There’s a theory developed by Donald W. Winnicott called “The Good Enough Mother.” It was developed in the culture of the 1950s which is why it only refers to the mother. It’s more complicated than the title suggests, but basically, he tells us that parents should slowly titrate the soothing to their children’s frustration, that parents should slowly and methodically transition from immediately meeting a child’s needs to letting the child self-soothe and learn how to get their needs met. But that’s not all. Upon further study of his theory, we find that Winnicott talks about the dangers of chasing perfect parenting. He cautions that striving for perfect parenting does a real number on developing brains.

Over the years, I have seen a lot of parents, families, and children. I’ve seen parents who wanted children from the time they were children, parents who somehow found themselves suddenly parents, and parents who figured they’d want kids some day, so they had them. A significant amount of these parents realized that they didn’t like being parenthood. Not only was it different from what they’d envisioned; it turns out the whole thing (or much of the thing) felt completely contrary to everything they wanted.

These parents have struggled with regret, guilt over the regret, anger over what they feel they’ve missed, and angst over how this might impact their children. (Although, there have been some parents who swapped their angst and guilt for denial.)

These parents need to hear that they don’t have to love parenthood to love their kids.

There are a million reasons not to love parenthood- poverty, any and all of the –isms, trauma, lack of a support network, disliking our own children, resenting the responsibility and experiencing it as an unwanted burden.

If you are a parent who regrets or hates parenthood, you’re not alone. You deserve compassion and respect. I know it’s taboo to regret something society tells us is the pinnacle of love and value and meaning. If you would like therapeutic or referrals for adjunct support, please call or email me.

 

Love and Be Loved,
Natalie

Say It Better

Say It Better

It occurs to me every so often that my job is instrumental in helping me manage life. I’m really lucky. I get to spend my days learning about what works and what doesn’t and for whom. I get to talk and think all day about the human brain and its connection with the body, what to do when we find ourselves in various pickles, and best practices for increasing our well-being. Sometimes I don’t realize how much I take for granted. Last week, I realized how much I take for granted having a constructive conversation.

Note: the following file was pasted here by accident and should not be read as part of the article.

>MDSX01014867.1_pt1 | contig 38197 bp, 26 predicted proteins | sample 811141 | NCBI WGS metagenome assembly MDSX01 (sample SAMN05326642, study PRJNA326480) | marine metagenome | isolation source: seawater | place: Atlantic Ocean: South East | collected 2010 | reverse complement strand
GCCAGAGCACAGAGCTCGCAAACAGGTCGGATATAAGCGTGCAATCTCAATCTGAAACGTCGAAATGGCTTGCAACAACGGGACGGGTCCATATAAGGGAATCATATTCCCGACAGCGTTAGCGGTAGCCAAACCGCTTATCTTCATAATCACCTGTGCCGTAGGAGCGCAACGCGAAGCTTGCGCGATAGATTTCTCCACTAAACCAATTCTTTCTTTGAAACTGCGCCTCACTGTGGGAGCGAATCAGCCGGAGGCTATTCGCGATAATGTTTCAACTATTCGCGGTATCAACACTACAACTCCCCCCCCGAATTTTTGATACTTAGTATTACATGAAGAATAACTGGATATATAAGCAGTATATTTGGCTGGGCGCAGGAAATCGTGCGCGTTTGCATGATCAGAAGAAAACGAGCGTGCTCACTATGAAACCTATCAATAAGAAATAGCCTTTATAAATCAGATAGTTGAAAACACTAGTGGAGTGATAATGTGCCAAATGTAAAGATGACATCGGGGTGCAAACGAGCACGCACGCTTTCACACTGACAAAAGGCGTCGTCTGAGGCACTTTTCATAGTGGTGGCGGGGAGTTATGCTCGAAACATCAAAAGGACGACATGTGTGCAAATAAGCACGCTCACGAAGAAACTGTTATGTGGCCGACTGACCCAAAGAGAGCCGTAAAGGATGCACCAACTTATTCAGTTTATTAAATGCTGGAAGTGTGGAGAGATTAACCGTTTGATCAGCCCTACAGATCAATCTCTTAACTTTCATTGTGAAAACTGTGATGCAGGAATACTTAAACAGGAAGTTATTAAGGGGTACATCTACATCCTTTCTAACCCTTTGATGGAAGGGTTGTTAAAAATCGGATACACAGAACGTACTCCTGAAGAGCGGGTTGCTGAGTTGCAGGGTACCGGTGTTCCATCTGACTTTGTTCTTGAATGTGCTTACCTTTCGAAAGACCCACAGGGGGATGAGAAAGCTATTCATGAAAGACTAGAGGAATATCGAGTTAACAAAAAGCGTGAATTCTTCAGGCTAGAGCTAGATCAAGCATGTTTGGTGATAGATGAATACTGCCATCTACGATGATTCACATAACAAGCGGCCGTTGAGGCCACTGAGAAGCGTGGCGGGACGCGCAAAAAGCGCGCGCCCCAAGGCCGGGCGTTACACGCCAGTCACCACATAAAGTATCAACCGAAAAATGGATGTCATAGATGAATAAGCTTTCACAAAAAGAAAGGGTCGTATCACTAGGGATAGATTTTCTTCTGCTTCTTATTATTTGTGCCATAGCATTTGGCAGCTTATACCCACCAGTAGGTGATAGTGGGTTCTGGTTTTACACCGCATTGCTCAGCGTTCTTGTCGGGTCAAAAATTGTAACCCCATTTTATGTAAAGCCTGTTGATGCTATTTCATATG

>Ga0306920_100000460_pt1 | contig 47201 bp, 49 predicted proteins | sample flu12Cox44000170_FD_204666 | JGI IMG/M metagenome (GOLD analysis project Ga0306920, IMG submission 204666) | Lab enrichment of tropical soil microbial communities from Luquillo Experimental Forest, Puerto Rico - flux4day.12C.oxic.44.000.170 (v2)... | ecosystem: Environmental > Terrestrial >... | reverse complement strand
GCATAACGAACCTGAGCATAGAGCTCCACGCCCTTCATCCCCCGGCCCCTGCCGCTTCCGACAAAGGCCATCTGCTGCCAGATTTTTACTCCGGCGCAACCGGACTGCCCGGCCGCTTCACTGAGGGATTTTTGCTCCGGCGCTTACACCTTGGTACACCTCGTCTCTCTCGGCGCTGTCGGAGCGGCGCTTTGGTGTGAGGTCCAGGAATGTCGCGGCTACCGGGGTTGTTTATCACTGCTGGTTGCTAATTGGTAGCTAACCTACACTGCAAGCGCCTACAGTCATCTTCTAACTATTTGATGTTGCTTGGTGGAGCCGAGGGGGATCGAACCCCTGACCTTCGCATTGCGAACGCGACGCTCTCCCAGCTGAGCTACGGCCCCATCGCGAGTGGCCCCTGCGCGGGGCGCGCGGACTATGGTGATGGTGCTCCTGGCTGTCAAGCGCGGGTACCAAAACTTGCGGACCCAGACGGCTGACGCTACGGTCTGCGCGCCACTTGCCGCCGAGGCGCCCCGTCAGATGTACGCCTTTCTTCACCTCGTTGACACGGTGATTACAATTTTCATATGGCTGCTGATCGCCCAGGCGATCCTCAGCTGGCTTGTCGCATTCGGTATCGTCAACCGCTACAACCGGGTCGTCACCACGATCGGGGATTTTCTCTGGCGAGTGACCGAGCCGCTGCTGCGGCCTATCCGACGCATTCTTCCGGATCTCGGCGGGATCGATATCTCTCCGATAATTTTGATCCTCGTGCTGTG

All the time (and I mean, constantly) I hear people say to one another, “How many more times are we going to have this conversation?” or “How many times do I have to tell you?!” or “How long are we going to have to keep revisiting this subject until you finally get it?” Most of the time the answer to that question is- however many times it takes because we don’t learn from lectures and conversations and words alone. Our most effective preceptor is experience. So, on the one hand, when a need or a goal is really important to us, and we feel it’s not being met, we can definitely count on having multiple conversations about it over and over and over. We might as well make ourselves a little more comfortable and feel a little less crazy by learning how to practice and apply effective conversation skills.

 

You might remember from the 80s, the T.H.I.N.K. method for communication (which I’m not totally sure but I think might have been founded on some Buddhist principles for wise speech).

 

At some point, you probably saw the poster for it in a humanities class, at a presentation given by your Human Resources department, or on a wall in your kindergarten classroom. Decades later, most of us have forgotten the message brought to us by that wise little poster. At any rate, it said:

 

Before you speak,

 

T- is it thoughtful?

H- is it helpful?

I- what is my intention?

N- is it necessary?

K- is it kind?

 

And honestly, it’s a technique that I use every day, both at work and in the rest of life. We cannot underestimate the healing power of deliberate and compassionate communication. I’m going to break it down with some more questions for deeper self-inquiry. The T.H.I.N.K. method is always simple, but it’s not always easy.

 

T- it is thoughtful:

Have I reflected on my experience to optimize this conversation? Am I fully present for this conversation or am I feeling pretty reactive right now? Am I clear on my message, needs, experience, and feelings? Is this a good time for each of us to talk about it?